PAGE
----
Wednesday, December 12, 2012

Uncommon Denominators

Bobby Jindal is on the warpath in the wake of his school choice legislation being struck down by a Louisiana court as unconstitutional. I'm not writing this blog, actually, to talk about this particular legislation, about which I see nothing good and which it seems to me had better be struck down by the Louisiana and Supreme Courts as well, as it baldly seeks to divert public moneys to private entities. I'm writing it to talk about the weird obsession with school choice in regards to education reform.

There are lots of things politicians, policy-makers, and school leaders might mean when they talk about "school choice," or parents' access to free/ low-cost schooling options other than their neighborhood school. They might be talking about vouchers for private schools, as in the recently struck-down Louisiana legislation. But there are also various kinds of public schools, such as charter schools, magnet schools, online schools, and home-schooling options.

There are differing, and strong, opinions about the effectiveness and merit of some of these public options, but I'm not going to get into that either. What struck me about this most recent school choice article is just how thoroughly the entire discussion about updating and upgrading our school system has boiled down to school choice. Well, that and testing of teachers and students. Why?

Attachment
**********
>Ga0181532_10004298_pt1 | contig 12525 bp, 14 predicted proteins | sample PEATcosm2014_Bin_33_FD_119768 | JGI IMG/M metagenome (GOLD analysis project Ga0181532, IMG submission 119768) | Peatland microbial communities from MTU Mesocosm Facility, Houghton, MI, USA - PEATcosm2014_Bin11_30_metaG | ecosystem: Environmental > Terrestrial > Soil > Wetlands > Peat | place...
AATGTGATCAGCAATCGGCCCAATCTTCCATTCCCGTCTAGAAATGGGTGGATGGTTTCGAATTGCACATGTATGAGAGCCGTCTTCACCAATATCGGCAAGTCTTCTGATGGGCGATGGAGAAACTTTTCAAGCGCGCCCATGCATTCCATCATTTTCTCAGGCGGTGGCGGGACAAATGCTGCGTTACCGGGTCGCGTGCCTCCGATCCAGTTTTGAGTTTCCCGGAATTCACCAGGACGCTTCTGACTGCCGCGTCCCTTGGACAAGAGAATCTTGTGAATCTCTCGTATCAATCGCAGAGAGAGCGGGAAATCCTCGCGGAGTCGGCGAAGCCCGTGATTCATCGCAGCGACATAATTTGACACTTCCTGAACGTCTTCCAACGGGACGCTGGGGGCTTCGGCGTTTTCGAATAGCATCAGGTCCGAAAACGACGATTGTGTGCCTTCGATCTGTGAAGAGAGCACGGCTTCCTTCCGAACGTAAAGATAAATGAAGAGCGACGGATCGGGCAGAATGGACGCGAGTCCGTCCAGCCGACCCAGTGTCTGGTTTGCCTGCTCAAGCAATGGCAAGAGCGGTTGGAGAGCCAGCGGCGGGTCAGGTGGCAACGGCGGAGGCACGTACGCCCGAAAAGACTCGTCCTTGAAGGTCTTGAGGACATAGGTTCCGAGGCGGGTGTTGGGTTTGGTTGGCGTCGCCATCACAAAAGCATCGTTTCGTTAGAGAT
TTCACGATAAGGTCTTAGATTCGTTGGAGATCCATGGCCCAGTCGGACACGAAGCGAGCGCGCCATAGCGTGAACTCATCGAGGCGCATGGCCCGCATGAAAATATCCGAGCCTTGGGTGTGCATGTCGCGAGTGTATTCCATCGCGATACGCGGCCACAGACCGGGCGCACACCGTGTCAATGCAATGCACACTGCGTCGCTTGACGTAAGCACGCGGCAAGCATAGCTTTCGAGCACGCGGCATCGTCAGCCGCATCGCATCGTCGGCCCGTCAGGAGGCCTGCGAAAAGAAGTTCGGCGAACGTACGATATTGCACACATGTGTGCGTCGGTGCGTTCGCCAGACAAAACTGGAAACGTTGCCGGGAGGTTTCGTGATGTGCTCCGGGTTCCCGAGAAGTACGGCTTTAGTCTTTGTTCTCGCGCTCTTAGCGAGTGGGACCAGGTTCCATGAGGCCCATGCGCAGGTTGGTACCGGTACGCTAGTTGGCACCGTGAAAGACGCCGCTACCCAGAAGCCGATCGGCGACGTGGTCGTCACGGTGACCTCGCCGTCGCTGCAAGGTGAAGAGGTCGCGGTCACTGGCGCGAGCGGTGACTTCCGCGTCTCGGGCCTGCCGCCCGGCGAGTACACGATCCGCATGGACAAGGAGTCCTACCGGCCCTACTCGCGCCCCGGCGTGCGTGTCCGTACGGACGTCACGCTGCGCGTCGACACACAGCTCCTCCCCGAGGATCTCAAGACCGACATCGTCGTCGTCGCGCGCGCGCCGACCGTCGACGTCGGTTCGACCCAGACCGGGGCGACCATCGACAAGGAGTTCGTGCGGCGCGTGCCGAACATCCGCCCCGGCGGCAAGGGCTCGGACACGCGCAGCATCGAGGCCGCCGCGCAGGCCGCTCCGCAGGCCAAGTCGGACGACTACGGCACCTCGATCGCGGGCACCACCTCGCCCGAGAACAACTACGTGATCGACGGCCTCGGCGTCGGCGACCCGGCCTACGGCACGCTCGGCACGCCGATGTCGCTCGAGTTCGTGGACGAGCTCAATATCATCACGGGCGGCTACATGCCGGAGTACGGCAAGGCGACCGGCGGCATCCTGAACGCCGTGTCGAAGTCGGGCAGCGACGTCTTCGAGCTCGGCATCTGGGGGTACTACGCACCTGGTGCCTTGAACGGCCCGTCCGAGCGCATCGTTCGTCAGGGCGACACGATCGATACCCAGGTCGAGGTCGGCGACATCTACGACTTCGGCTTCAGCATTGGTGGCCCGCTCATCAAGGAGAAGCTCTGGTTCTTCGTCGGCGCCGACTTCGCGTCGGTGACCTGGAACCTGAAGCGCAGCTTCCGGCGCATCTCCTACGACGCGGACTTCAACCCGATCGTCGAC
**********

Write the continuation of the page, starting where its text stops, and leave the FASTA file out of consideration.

There are so very many systemic upgrades needed whose successful application we know would  buoy each and every school: eliminating stark inequities in school financing; funding and supporting whole-family services at school sites where needed; renovating crumbling and outdated building structure and infrastructure; revamping teacher education, compensation, and working conditions to match today's workforce; improving the relevancy and responsiveness of curriculum development. Of course, those things would all take a tremendous amount of money and cooperation on the part of our nation's leaders. Asking citizens to fix these deep, enduring problems themselves requires phenomenally less money, attention, political will, or courage.

I'm not against experimenting with different formats and delivery systems in schools. I believe that innovating forces are generally good and necessary in a healthy society, all the more so when major inequities are present; and, moreover, I believe that one-size-fits-all approaches to children's learning and communities' success don't work. But for the conversation to be meaningful and effective, it simply must get larger and braver.

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